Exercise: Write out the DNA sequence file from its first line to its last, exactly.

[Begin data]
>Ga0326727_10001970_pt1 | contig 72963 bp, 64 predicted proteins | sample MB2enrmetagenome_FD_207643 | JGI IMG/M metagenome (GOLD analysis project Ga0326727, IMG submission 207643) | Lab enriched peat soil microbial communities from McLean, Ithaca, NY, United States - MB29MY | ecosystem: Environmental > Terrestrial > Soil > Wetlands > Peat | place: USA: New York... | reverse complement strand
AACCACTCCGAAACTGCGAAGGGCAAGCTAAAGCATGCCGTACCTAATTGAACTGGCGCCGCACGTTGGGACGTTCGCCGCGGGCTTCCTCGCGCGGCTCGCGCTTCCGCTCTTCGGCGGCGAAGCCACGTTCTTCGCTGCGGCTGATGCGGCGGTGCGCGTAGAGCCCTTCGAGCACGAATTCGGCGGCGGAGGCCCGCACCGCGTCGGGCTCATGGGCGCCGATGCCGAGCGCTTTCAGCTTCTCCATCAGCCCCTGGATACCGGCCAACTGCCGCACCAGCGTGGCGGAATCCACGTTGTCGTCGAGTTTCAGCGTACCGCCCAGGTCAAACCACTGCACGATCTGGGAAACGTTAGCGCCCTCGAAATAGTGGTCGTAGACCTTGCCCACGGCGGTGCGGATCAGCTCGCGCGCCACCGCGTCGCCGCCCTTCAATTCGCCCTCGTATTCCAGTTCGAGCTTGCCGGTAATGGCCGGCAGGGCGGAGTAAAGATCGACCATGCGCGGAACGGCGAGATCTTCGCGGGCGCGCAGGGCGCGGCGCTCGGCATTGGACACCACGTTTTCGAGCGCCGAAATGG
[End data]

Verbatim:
>Ga0326727_10001970_pt1 | contig 72963 bp, 64 predicted proteins | sample MB2enrmetagenome_FD_207643 | JGI IMG/M metagenome (GOLD analysis project Ga0326727, IMG submission 207643) | Lab enriched peat soil microbial communities from McLean, Ithaca, NY, United States - MB29MY | ecosystem: Environmental > Terrestrial > Soil > Wetlands > Peat | place: USA: New York... | reverse complement strand
AACCACTCCGAAACTGCGAAGGGCAAGCTAAAGCATGCCGTACCTAATTGAACTGGCGCCGCACGTTGGGACGTTCGCCGCGGGCTTCCTCGCGCGGCTCGCGCTTCCGCTCTTCGGCGGCGAAGCCACGTTCTTCGCTGCGGCTGATGCGGCGGTGCGCGTAGAGCCCTTCGAGCACGAATTCGGCGGCGGAGGCCCGCACCGCGTCGGGCTCATGGGCGCCGATGCCGAGCGCTTTCAGCTTCTCCATCAGCCCCTGGATACCGGCCAACTGCCGCACCAGCGTGGCGGAATCCACGTTGTCGTCGAGTTTCAGCGTACCGCCCAGGTCAAACCACTGCACGATCTGGGAAACGTTAGCGCCCTCGAAATAGTGGTCGTAGACCTTGCCCACGGCGGTGCGGATCAGCTCGCGCGCCACCGCGTCGCCGCCCTTCAATTCGCCCTCGTATTCCAGTTCGAGCTTGCCGGTAATGGCCGGCAGGGCGGAGTAAAGATCGACCATGCGCGGAACGGCGAGATCTTCGCGGGCGCGCAGGGCGCGGCGCTCGGCATTGGACACCACGTTTTCGAGCGCCGAAATGG